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Sunak is due to announce the UK government’s autumn budget at 12:30 p.m. London time. In a statement released ahead of its official announcement, Sunak said the budget would begin “the work of preparing for a new post-Covid economy.” He added that the budget would help build an economy “worthy of a new era of optimism”.
A number of measures to be included have already been reported by the UK press.
This includes allocating £ 5.9bn ($ 8.1bn) to the UK’s National Health Service to help clear the backlog of people waiting for tests and scans, due to the pressure on the healthcare sector by the coronavirus pandemic.
Sunak is also expected to hand over £ 6.9 billion to cities outside London to improve their public transport infrastructure.
It is also expected to confirm an increase in the UK’s national living wage from £ 8.91 per hour to £ 9.50, which is expected to take effect on April 1.
The UK government is also expected to end the pay freeze for public sector workers, such as teachers and nurses, as part of this budget.
Other key budget spending plans include £ 2.6 billion to create 30,000 new school places for children with special educational needs and disabilities.
An additional £ 1.6bn should then be spent on rolling out new ‘T-levels’, or technical skills, for 16-19 year olds.
He said Sunak’s target of increasing government spending to 3% of the UK’s gross domestic product would be a “significant part of recent years”.
However, he added that it would be essential to “focus on the details” as to the allocation of these expenses by Sunak.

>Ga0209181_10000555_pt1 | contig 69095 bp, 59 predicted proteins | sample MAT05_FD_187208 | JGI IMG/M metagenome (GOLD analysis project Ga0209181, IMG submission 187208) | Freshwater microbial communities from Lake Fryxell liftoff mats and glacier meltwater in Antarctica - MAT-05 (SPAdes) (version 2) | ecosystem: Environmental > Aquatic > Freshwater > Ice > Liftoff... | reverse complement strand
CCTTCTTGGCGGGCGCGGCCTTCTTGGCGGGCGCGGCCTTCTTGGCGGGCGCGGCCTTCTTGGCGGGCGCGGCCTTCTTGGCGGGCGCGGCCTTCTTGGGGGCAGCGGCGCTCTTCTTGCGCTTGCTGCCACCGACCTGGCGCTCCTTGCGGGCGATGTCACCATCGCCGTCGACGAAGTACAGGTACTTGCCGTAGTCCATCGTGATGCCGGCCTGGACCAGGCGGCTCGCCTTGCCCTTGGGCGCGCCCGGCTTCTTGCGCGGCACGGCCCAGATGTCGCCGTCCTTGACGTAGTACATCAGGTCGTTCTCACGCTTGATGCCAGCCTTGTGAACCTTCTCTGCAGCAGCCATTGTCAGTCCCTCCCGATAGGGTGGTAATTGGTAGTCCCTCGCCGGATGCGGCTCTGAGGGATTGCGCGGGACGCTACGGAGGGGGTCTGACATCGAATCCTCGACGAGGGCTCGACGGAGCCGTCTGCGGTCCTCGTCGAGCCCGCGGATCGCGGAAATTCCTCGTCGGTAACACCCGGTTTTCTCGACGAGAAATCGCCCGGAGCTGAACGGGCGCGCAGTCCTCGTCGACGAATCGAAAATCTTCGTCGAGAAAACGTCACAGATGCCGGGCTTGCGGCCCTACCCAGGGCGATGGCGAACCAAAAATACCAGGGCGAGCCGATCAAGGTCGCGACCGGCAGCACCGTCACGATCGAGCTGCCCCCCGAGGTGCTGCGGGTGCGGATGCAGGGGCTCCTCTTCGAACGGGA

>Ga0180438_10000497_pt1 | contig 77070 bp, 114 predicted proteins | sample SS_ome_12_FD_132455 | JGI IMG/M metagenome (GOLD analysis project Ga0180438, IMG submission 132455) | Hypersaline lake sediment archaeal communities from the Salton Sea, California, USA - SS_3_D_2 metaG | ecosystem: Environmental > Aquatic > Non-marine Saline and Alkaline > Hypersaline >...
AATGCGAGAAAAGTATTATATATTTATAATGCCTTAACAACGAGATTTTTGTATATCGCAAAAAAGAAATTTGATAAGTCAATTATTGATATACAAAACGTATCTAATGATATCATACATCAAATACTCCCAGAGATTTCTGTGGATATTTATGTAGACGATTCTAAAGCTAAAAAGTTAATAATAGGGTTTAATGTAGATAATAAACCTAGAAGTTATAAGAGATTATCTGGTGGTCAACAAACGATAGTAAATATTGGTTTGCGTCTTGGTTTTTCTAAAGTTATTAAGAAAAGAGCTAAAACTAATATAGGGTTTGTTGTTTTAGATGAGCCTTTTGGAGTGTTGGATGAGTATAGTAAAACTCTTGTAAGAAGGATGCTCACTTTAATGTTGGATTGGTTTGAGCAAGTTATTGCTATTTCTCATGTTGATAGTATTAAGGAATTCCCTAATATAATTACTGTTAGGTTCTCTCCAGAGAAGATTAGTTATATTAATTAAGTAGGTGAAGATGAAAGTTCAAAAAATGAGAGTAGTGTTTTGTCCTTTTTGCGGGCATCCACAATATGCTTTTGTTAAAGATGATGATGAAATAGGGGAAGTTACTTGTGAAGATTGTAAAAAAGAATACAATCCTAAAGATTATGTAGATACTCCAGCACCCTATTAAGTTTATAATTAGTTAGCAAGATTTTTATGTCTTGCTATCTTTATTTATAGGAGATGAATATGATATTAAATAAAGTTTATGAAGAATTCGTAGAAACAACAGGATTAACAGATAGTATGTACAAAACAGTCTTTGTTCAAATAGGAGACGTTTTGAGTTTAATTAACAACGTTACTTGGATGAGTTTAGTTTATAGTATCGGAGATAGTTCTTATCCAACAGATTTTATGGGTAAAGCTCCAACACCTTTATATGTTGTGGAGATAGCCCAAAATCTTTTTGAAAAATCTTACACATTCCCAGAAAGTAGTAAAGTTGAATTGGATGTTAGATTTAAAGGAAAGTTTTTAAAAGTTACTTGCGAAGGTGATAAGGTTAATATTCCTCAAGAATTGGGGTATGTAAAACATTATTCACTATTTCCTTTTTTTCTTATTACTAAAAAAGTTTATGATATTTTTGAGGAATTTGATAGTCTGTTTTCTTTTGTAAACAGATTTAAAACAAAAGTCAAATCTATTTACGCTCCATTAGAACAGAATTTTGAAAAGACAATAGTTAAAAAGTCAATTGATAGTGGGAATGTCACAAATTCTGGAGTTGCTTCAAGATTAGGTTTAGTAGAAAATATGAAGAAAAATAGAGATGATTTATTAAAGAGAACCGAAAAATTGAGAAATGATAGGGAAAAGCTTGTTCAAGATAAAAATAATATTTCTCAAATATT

“If it’s investment-oriented, I think about a third will be, that should be positive for longer-term growth potential, but we should keep an eye out for things like minimum wage increases. , corporate taxes, because if it goes too far in those directions it could cause economic problems, ”said Pickering.
As to whether Sunak would announce measures to help consumers cope with the recent surge in energy prices, such as a reduction in VAT (sales tax), Pickering said it was “generally very difficult for chancellors to tweak the economy in the short term. “
However, he said, no announcement in this area would “significantly change the outlook for consumption.”
Asked whether Sunak is setting aside a “rainy day fund” as part of the budget, Pickering said such an announcement would be a “misnomer.”
He said this implied that the UK had a restriction on how much it could spend and borrow in the short term, when it was actually up to the Chancellor to decide whether to reduce the UK’s debt or to borrow to finance its expenses.
“If he’s setting up this rainy day fund, it’s purely for politics and theater, it has no economic relevance in my opinion,” Pickering said.